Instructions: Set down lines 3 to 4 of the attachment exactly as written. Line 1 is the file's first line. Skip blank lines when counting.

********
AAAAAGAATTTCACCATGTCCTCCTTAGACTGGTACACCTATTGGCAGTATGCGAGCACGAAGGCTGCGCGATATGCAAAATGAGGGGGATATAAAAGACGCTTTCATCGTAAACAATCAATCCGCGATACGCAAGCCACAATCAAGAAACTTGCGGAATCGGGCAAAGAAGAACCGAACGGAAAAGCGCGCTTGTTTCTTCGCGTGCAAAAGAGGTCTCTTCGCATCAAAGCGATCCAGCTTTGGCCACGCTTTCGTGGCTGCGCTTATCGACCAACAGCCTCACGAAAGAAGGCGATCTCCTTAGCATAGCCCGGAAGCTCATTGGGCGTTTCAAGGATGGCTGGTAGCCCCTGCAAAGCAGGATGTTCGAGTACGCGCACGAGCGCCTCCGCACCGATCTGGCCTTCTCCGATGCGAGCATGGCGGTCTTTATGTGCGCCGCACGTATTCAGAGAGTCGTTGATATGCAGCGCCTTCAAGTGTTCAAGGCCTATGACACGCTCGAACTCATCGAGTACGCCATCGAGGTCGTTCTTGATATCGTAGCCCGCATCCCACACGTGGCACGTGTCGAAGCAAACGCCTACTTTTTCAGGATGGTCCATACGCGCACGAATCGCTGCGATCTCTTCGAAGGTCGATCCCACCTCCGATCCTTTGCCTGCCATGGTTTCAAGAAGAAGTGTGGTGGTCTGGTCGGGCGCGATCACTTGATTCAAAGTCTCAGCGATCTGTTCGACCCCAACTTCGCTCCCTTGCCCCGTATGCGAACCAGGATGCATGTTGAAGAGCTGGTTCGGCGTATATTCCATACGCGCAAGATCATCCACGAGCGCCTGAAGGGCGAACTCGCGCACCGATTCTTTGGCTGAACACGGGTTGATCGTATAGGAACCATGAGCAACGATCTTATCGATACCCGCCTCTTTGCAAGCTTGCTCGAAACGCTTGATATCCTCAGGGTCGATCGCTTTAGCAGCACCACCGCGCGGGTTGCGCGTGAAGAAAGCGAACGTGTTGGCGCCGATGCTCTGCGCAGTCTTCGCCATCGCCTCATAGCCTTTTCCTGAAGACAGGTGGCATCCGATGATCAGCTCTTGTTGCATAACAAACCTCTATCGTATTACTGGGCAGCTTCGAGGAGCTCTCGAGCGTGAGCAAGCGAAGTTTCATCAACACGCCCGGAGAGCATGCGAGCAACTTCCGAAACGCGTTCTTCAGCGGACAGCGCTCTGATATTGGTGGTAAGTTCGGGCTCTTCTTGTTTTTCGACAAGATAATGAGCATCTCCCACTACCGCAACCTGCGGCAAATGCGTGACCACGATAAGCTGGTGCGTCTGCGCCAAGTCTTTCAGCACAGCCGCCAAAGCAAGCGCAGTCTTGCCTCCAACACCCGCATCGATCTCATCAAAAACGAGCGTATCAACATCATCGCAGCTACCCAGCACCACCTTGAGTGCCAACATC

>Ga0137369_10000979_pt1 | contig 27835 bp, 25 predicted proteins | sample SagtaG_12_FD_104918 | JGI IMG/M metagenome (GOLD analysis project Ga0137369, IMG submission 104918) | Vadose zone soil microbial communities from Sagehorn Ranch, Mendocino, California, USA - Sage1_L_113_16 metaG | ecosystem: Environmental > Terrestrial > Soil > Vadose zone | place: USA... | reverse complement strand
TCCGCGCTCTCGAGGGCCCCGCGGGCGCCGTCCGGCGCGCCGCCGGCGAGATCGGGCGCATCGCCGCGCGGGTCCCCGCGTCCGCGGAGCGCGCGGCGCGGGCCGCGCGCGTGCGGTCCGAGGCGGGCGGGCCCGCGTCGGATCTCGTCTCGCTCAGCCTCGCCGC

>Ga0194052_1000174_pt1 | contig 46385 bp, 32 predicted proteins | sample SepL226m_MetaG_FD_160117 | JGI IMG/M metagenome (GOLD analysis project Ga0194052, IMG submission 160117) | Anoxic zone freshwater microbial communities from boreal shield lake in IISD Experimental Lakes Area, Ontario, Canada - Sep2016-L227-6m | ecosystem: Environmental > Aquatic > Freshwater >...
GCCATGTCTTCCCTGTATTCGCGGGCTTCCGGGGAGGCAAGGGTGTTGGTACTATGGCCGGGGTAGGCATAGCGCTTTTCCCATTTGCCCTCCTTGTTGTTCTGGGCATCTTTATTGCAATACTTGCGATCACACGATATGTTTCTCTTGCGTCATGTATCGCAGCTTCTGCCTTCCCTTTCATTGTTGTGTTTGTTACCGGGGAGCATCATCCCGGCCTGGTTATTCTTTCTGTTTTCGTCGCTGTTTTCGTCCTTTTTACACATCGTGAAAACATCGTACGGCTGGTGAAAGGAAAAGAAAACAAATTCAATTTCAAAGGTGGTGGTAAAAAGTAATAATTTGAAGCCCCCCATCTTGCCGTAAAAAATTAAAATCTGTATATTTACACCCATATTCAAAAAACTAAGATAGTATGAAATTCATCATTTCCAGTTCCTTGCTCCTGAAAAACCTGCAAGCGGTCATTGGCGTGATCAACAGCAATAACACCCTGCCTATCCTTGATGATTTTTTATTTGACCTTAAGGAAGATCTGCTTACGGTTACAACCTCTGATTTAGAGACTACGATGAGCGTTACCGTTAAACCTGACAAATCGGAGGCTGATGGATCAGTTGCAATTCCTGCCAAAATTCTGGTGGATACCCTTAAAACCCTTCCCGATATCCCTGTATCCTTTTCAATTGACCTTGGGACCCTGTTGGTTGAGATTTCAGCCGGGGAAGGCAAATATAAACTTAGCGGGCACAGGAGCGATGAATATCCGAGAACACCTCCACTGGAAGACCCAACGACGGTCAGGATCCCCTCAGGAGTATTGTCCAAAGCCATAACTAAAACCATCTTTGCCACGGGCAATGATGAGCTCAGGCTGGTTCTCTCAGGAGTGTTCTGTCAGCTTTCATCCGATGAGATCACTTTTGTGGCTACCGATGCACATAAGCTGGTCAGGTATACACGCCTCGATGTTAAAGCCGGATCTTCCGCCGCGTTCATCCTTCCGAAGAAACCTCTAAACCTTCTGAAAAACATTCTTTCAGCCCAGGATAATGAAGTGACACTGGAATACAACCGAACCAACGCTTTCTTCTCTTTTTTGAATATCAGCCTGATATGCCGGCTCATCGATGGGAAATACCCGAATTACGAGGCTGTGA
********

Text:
TCCGCGCTCTCGAGGGCCCCGCGGGCGCCGTCCGGCGCGCCGCCGGCGAGATCGGGCGCATCGCCGCGCGGGTCCCCGCGTCCGCGGAGCGCGCGGCGCGGGCCGCGCGCGTGCGGTCCGAGGCGGGCGGGCCCGCGTCGGATCTCGTCTCGCTCAGCCTCGCCGC

>Ga0194052_1000174_pt1 | contig 46385 bp, 32 predicted proteins | sample SepL226m_MetaG_FD_160117 | JGI IMG/M metagenome (GOLD analysis project Ga0194052, IMG submission 160117) | Anoxic zone freshwater microbial communities from boreal shield lake in IISD Experimental Lakes Area, Ontario, Canada - Sep2016-L227-6m | ecosystem: Environmental > Aquatic > Freshwater >...